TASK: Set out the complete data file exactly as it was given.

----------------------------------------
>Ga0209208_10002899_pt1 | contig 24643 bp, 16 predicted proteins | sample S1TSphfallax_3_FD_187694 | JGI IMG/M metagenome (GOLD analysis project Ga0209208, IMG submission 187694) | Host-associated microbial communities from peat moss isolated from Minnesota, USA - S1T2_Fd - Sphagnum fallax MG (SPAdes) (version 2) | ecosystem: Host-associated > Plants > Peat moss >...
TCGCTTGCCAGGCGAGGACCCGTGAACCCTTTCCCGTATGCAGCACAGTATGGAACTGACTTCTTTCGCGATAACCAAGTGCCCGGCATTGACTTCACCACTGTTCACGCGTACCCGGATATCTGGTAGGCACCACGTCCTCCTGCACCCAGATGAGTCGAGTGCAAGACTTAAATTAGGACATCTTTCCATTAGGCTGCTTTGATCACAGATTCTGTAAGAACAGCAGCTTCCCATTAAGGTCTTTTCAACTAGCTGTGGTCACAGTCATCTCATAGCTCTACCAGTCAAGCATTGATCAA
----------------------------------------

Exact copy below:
>Ga0209208_10002899_pt1 | contig 24643 bp, 16 predicted proteins | sample S1TSphfallax_3_FD_187694 | JGI IMG/M metagenome (GOLD analysis project Ga0209208, IMG submission 187694) | Host-associated microbial communities from peat moss isolated from Minnesota, USA - S1T2_Fd - Sphagnum fallax MG (SPAdes) (version 2) | ecosystem: Host-associated > Plants > Peat moss >...
TCGCTTGCCAGGCGAGGACCCGTGAACCCTTTCCCGTATGCAGCACAGTATGGAACTGACTTCTTTCGCGATAACCAAGTGCCCGGCATTGACTTCACCACTGTTCACGCGTACCCGGATATCTGGTAGGCACCACGTCCTCCTGCACCCAGATGAGTCGAGTGCAAGACTTAAATTAGGACATCTTTCCATTAGGCTGCTTTGATCACAGATTCTGTAAGAACAGCAGCTTCCCATTAAGGTCTTTTCAACTAGCTGTGGTCACAGTCATCTCATAGCTCTACCAGTCAAGCATTGATCAA